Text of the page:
Not Just Playing With Clay: Symbol Mastery for Spelling and Word Comprehension

By Patricia Carson and Reesa Sorin.

Published by The International Journal of Learner Diversity and Identities

Format Price
Article: Print $US10.00
Published online: October 31, 2016 $US5.00

A number of students experience difficulty with the retention and recognition of basic spelling words. These students, who are often dyslexic and/or three-dimensional visual thinkers (3DVT), are usually taught spelling through mainstream pedagogical practices, such as phonics and rote learning—practices that are generally unsuccessful with this group. Symbol mastery is a process where students work with clay to create a visual interpretation of a word’s meaning and then connect it to the word’s spelling and pronunciation. Davis proposed that the process of discovering what a word means and creating an image of the word three-dimensionally, would not only give ownership of the process to students, but would also be a vehicle through which they could master spelling words. This article is based on a small qualitative case study research project where the symbol mastery program was trialed with four dyslexic students in one-to-one tutorial sessions after completing a specialized program. Data were gathered through pre- and post-program interviews with students and parents, researcher observations, artifact collection, as well as pre- and post-tutoring spelling tests. The results showed that the program helped with improving spelling scores and increased confidence and willingness to attempt to spell words.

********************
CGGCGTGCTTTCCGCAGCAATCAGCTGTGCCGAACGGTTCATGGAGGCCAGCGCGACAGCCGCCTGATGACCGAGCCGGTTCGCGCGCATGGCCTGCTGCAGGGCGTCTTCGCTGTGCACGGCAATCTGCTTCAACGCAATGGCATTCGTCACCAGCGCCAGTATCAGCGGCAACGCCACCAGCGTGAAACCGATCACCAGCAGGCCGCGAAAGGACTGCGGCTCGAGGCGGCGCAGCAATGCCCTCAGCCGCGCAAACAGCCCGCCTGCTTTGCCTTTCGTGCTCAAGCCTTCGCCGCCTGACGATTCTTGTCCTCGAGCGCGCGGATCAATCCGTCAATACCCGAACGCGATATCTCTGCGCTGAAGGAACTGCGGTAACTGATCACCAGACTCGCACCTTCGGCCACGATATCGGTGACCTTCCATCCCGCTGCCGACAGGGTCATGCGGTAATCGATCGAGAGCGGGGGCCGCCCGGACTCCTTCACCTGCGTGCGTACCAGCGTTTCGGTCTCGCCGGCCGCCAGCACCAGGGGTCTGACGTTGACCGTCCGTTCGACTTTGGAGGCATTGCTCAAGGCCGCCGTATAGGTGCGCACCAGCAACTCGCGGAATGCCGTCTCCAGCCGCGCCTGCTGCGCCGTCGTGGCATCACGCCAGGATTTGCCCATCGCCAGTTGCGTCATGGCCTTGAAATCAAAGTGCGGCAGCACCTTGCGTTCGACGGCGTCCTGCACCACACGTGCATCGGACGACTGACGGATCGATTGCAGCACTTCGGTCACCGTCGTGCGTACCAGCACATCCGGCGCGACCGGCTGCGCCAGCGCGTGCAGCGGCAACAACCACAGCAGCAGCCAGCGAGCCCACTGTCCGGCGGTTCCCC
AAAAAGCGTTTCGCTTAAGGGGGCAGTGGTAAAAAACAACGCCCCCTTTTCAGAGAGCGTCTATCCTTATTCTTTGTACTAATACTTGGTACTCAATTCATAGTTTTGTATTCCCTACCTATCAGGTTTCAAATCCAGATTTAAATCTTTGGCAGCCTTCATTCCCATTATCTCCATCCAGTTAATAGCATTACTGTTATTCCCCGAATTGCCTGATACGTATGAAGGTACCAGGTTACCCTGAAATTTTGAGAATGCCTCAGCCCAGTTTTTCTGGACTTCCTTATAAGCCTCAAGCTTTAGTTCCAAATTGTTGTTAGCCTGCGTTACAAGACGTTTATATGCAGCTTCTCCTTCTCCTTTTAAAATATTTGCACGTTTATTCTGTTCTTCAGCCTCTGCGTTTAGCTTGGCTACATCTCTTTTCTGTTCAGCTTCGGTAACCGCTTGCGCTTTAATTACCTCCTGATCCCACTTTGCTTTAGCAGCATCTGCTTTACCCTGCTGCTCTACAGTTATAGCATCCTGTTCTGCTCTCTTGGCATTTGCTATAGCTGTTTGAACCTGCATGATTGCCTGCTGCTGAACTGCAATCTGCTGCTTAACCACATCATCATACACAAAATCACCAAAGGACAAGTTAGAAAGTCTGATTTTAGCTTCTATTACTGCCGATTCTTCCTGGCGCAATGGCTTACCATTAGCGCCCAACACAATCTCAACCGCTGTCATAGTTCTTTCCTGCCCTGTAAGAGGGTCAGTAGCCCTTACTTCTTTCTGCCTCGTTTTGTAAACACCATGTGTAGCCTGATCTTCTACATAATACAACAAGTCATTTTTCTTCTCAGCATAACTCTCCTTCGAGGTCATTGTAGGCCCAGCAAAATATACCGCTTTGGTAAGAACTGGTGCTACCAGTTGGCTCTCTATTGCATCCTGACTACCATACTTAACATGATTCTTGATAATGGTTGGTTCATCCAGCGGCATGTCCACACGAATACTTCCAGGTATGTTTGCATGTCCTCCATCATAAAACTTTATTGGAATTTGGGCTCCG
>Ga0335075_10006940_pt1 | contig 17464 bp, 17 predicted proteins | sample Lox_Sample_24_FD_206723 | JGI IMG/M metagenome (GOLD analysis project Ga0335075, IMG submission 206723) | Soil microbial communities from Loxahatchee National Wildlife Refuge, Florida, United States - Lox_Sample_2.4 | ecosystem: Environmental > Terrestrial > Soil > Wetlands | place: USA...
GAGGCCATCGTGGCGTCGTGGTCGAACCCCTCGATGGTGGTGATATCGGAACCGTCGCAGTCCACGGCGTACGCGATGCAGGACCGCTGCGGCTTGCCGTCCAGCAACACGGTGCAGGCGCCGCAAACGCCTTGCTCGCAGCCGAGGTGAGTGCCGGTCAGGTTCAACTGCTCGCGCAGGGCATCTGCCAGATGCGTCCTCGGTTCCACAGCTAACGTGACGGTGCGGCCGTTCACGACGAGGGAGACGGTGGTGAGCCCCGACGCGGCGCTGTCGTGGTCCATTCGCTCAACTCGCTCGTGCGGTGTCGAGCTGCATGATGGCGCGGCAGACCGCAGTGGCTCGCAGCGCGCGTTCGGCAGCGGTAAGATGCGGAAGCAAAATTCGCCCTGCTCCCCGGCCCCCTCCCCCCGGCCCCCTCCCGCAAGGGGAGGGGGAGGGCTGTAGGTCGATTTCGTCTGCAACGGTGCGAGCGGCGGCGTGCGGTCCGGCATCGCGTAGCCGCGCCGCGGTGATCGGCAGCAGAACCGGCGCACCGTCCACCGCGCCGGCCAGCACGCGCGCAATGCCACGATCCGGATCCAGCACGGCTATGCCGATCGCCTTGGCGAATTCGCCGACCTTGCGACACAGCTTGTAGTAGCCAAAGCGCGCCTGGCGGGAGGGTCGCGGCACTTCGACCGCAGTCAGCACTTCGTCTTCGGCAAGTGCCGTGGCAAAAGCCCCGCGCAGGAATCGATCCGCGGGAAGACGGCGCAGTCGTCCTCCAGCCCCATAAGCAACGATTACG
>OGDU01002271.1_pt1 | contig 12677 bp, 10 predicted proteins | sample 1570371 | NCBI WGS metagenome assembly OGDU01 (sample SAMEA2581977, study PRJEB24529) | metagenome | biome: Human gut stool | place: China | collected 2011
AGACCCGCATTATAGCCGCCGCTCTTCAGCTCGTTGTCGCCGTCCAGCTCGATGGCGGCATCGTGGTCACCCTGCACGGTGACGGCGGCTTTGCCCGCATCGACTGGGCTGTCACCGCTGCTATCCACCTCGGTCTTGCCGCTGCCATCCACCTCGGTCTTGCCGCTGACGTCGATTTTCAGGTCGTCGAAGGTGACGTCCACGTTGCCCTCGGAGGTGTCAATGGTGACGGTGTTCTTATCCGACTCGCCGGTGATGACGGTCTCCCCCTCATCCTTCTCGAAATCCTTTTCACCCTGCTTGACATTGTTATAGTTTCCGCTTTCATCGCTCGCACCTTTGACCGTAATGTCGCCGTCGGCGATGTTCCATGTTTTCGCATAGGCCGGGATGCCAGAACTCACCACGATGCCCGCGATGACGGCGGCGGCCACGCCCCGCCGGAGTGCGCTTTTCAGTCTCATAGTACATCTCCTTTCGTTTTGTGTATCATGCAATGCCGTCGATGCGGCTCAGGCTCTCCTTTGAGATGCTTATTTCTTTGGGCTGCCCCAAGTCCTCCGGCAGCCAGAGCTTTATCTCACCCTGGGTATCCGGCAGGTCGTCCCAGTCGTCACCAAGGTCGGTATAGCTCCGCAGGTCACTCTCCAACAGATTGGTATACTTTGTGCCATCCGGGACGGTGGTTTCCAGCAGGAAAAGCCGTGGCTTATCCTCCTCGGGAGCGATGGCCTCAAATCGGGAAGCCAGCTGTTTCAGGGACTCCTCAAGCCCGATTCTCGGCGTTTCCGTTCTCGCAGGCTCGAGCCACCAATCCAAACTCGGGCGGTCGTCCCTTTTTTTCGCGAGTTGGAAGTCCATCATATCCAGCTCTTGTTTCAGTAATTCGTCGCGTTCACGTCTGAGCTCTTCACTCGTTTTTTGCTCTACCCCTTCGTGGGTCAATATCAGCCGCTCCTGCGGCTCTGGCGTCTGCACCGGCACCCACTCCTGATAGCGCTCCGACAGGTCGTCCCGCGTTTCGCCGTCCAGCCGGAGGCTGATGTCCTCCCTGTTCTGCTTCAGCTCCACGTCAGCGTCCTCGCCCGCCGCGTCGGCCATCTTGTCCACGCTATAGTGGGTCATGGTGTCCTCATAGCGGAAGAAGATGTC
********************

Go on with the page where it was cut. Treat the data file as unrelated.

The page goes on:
Keywords: Dyslexia, Spelling, Creativity

The International Journal of Learner Diversity and Identities, Volume 24, Issue 1, March 2017, pp.17-27. Article: Print (Spiral Bound). Published online: October 31, 2016 (Article: Electronic (PDF File; 340.773KB)).

Patricia Carson

Doctoral Candidate, College of Arts, Society and Education, James Cook University, Cairns, Queensland, Australia

Assoc. Prof. Reesa Sorin

Associate Professor, Education, College of Arts, Society and Education, James Cook University, Cairns, Queensland, Australia